Most Active Stories
- WKMS Battle of the Bands Semi-Finals. Listen, Vote!
- Eastern Oregon University President Bob Davies is One of Two Presidential Finalists
- MSU Board Names Two Presidents Today Including Bob Davies
- Northern State University President James Smith is Second MSU Presidential Finalist
- Davies,'Board Relationships Key to Presidency'
Thu June 21, 2012
Good Read: Homecoming by Bernhard Schlink
(Your purchase supports WKMS!)
Growing up with his mother in Germany, Peter Debauer knows little about his father, an apparent victim of the Second World War. But when he stumbles upon a few pages from a long-lost novel, Peter embarks on a quest that leads him across Europe to the United States, chasing fragments of a story within a story and a master of disguises who may or may not exist. Homecoming is a tale of fathers and sons, men and women, war and peace. It reveals the humanity that survives the trauma of war and the ongoing possibility for redemption.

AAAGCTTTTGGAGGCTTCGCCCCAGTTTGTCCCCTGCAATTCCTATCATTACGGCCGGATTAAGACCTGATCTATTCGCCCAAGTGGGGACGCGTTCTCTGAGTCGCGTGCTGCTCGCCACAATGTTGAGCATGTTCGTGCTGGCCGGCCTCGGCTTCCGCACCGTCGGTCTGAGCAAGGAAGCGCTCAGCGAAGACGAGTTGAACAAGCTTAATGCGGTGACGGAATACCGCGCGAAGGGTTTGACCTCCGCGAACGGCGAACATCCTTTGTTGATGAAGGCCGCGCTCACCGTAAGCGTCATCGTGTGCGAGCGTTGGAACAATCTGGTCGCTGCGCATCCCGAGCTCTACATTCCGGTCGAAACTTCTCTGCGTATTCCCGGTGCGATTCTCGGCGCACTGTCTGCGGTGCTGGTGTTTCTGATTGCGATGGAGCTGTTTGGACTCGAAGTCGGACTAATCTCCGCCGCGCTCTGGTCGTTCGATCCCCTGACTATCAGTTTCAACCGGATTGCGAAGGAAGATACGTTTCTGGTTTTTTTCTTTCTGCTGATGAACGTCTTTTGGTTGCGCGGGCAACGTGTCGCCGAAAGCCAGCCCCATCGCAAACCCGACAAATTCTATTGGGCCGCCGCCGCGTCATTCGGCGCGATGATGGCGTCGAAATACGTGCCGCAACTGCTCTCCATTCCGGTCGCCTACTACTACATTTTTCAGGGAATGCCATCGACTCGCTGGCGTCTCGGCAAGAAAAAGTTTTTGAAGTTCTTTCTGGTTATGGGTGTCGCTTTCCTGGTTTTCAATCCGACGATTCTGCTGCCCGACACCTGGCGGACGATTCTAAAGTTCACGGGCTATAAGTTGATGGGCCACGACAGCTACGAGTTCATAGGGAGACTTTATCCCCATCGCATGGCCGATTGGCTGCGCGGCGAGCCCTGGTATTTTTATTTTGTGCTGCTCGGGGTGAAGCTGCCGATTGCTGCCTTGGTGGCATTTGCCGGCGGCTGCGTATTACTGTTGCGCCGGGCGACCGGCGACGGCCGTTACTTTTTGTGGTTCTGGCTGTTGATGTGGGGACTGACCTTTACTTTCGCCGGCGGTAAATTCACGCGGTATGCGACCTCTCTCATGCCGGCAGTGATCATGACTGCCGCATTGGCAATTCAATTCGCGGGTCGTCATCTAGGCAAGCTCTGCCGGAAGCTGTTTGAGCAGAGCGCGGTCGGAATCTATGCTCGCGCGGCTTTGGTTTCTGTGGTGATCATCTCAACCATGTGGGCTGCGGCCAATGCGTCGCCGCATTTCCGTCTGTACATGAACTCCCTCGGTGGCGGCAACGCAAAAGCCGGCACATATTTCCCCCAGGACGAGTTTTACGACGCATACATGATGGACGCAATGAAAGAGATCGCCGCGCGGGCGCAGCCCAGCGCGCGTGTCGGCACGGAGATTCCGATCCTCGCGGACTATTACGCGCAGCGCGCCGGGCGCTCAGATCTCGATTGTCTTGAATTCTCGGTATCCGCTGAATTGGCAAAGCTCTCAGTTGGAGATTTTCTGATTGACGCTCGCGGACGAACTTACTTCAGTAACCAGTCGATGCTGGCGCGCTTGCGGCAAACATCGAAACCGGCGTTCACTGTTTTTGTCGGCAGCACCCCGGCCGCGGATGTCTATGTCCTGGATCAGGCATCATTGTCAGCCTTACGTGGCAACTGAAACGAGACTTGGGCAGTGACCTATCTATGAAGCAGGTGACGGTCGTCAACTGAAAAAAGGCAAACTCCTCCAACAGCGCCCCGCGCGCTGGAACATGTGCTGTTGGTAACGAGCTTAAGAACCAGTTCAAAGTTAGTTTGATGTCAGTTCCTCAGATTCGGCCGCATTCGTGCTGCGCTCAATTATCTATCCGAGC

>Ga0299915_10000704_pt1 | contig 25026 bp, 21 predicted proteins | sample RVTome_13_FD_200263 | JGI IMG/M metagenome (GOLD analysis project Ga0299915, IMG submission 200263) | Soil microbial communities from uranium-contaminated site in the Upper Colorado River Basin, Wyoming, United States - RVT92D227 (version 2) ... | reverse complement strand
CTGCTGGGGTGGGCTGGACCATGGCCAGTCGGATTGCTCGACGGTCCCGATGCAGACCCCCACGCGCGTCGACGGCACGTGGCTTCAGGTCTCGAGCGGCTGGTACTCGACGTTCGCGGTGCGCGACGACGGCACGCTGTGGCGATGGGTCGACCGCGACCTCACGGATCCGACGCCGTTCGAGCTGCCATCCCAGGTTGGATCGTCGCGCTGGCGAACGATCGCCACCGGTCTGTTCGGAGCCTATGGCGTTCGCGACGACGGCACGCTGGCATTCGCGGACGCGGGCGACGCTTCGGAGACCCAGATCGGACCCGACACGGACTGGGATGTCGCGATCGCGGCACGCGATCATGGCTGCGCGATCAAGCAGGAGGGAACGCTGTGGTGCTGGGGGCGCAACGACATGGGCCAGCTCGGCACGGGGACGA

John Griffin says:
“Bernard Schlink’s newest novel, Homecoming, first appeared in English in 2008. It is his latest work in which the protagonist tries to come to grips with his family’s past and with the extent of the family’s involvement in Germany’s National Socialist (or Nazi) past. Many listeners of WKMS may already be familiar with Schlink’s breakthrough novel, The Reader, which was made into a well-received motion picture. In both novels, the young protagonist has to adjust his strong feelings of attraction to older people, whether family members or close acquaintances, with his great repulsion to the ugly truths of their former lives. And of course this discovery also involves determining his own identity. In Homecoming, as with his other writings, Schlink is expecting his German readers to confront the question of their own identity and to ponder what it means to be a German in the 21st century while still be tied to history of the 20th century. And of course, it is likewise important for American readers to have an understanding of why other cultures behave as they do, to keep us from constantly assuming that since they seem so similar in so many respects, they must really be same. ”